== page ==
The surface of the planet renews itself through geothermal hydrology, sulfuric lakes, new continents of silt –

– as natural acids scour shapes in slow terrains.
These are all photographs by Bernhard Edmaier, whose work can be found on his own website

– and in the beautiful (if unfortunately named) Earthsong. (Earth-what?)
Meanwhile – though I repeat myself – these bring to mind J.G. Ballard's novel The Drowned World, with its vision of a flooded, neo-tropical Europe, London become a backed-up toilet full of silt and Jurassic vegetation, "a nightmare world of competing organic forms returning rapidly to their Paleozoic past."
Huge iguanas laze around in the heat. Buildings left and right are collapsing, their lower six floors immersed in polluted seawater, "miasmic vegetation... crowding from rooftop to rooftop."
The city is fossilizing.
As Ballard writes: "A few fortified cities defied the rising water-levels and the encroaching jungles, building elaborate sea-walls around their perimeters, but one by one these were breached. Only within the former Arctic and Antarctic Circles was life tolerable."

[Image: The Drowned World's rather unimpressive cover...]

So the story goes that a research biologist is touring this neo-tropical London, boating from hotel to hotel across fetid lagoons, recording the types of plants that infest the city. Meanwhile monsoons are coming up from the south, everyone is dying of skin cancer and no one can sleep. The intensity of the sun's radiation is making everything mutate.
In between some eyebrow-raising moments of ridiculous, pop-Nietzschean pseudo-philosophy – the surviving humans find themselves psychologically regressing down the totem pole of evolution toward... something or other; it's all very psychedelic and 2001 – there are some cool descriptions of these new urban tropics:
"Giant groves of gymnosperms stretched in dense clumps along the rooftops of the submerged buildings, smothering the white rectangular outlines... Narrow creeks, the canopies overhead turning them into green-lit tunnels, wound away from the larger lagoons, eventually joining the six hundred-yard-wide channels which broadened outwards toward the former suburbs of the city. Everywhere the silt encroached, shoring itself in huge banks against a railway viaduct or crescent of offices, oozing through a submerged arcade... Many of the smaller lakes were now filled in by the silt, yellow discs of fungus-covered sludge from which a profuse tangle of competing plant forms emerged, walled gardens in an insane Eden."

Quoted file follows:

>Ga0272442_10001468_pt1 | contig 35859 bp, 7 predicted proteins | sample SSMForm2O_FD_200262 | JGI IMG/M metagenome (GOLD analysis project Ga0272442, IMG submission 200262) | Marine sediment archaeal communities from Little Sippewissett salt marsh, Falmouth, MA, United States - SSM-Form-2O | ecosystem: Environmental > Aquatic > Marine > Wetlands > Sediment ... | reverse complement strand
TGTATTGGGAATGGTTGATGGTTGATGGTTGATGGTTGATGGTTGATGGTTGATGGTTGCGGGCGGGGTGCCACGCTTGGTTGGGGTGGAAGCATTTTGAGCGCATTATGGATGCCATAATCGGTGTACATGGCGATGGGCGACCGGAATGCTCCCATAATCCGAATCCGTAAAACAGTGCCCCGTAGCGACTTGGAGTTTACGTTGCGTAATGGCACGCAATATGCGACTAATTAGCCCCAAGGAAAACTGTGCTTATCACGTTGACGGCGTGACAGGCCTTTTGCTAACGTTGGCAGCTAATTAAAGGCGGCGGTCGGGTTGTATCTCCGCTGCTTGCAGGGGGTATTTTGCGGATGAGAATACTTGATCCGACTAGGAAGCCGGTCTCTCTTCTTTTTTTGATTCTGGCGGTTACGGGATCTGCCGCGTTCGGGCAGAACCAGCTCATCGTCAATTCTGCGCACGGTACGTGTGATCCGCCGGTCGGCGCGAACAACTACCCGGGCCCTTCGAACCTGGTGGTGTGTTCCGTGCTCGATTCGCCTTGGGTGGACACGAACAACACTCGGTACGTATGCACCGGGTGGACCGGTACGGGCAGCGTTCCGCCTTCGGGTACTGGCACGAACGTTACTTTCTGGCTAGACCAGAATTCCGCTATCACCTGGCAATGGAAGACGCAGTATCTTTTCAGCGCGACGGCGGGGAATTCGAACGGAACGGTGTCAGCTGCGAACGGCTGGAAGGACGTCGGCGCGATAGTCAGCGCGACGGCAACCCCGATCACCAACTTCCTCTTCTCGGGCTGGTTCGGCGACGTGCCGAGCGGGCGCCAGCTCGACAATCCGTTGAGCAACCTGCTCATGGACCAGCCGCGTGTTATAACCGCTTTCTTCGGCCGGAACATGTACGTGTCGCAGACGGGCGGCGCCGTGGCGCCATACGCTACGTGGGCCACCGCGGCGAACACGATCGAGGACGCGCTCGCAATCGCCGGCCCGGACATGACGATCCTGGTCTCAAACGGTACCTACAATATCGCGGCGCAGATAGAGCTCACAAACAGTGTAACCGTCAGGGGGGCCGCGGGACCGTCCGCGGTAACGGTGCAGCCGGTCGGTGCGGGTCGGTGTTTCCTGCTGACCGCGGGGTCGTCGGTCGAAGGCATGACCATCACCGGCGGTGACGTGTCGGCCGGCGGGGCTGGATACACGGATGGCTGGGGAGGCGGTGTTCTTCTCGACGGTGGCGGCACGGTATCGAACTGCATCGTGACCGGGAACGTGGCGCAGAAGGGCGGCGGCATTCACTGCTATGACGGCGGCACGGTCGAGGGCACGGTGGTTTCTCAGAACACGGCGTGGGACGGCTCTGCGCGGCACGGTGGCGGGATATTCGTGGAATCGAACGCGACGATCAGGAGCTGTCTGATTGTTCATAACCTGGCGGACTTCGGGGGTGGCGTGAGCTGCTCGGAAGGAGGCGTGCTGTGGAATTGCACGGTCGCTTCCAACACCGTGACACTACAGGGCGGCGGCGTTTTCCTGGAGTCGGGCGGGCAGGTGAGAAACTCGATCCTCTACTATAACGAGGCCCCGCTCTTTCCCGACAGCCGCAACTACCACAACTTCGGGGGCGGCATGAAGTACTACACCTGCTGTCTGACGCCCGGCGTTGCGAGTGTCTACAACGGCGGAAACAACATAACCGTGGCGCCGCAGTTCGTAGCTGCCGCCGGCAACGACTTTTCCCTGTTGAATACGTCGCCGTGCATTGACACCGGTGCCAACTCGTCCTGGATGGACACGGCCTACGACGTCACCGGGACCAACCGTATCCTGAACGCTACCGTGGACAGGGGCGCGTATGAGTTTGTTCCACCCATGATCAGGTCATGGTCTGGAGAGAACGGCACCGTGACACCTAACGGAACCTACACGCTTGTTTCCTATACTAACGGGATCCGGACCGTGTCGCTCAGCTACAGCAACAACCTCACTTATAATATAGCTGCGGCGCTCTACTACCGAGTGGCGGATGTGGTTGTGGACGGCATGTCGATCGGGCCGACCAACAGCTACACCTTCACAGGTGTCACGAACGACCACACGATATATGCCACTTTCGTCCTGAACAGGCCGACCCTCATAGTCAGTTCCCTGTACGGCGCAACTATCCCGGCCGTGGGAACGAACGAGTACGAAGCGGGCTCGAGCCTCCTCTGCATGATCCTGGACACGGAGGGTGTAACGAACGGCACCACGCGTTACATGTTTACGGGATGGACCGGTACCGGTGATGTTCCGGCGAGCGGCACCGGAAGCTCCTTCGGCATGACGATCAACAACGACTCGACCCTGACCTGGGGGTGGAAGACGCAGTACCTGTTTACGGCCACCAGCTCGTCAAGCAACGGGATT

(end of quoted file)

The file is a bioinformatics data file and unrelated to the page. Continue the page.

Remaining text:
In any case, one could easily imagine Bernhard Edmaier's photographs here bearing much in common with Ballard's new alluvial world of fresh earth, architecture reduced to deltas of sand. Old eroded reefs of brickwork. Lagoons of pollution.

Erosion and hydrology, the most powerful urban forces on earth.

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Anonymous Anonymous said...

I'm willing to stake my professional career as a museum curator on the fact that at least 2 of the above photos are NOT landscape photos but close-ups of agates!

January 03, 2006 5:37 PM  
Blogger Geoff Manaugh said...

...then you're out of a job, Mr. Museum. That top one, I think, is Yellowstone (there's another photo of it here); and which is the other one you're thinking? Large-scale hydrology is much more beautiful than precious stones.

So can I have your job now? Yes!

PS: I just heard someone described as a 'mine-rescue consultant' - surely that's the job you've been waiting for...?

January 03, 2006 8:46 PM  
Blogger Alexander Trevi said...

You could just put hydrology under erosion and add in gravity. Or would hydrology fall under gravity?

Gotta love gravity.

January 03, 2006 11:53 PM  
Blogger Geoff Manaugh said...

What happens if you don't love gravity? Uh oh.

January 04, 2006 12:11 AM  
Blogger Alexander Trevi said...

Its charm is irresistible. Everyone will fall under its spell soon enough.

January 04, 2006 12:49 AM  
Blogger Geoff Manaugh said...

Or just fall.

January 04, 2006 12:56 AM  
Blogger Geoff Manaugh said...

And I was using hydrology, above, to refer to large-scale earth displacements of the additive/sculptural variety... which is definitely erosional, but what's the word for positive erosion? Land-masses actually accruing through erosion? Instead of - well, instead of eroding through erosion?

Hydrological earth-displacement activities. An A. Trevi specialty.

Could a whole city form through erosion - instead of being destroyed by it? A kind of horizontal/hydrological game of architectural Tetris, the pieces gradually bump into each other and lock into place - which is in the form of a city. Riverine Nintendo.

Alluvial urbanism. Sounds like something for Pruned.

(I nominated you for a bloggie, by the way).

January 04, 2006 1:04 AM  
Blogger Gina said...

Those are amazing images.

January 04, 2006 7:56 PM  
Blogger Alexander Trevi said...

Sedimentation? Deposition? Silting? Perhaps you need to hire a resident BLDGBLOG Geologist. An intergalactic planetary geologist, obviously.

Yes, there will be more hydrofantasia at Pruned this year. Such as this.

(And cheers for the nomination. Let's see if I can nominate you in every category. Would you say you have a headquarter in Dubai?)

January 06, 2006 1:13 AM  
Blogger Geoff Manaugh said...

I would say of course I do. What's my new post code?

January 06, 2006 12:41 PM  
Anonymous Anonymous said...

"what's the word for positive erosion? "

In addition to a. trevi's descriptions, aggradation is the building up of riverbeds by silt

January 23, 2006 6:12 PM  

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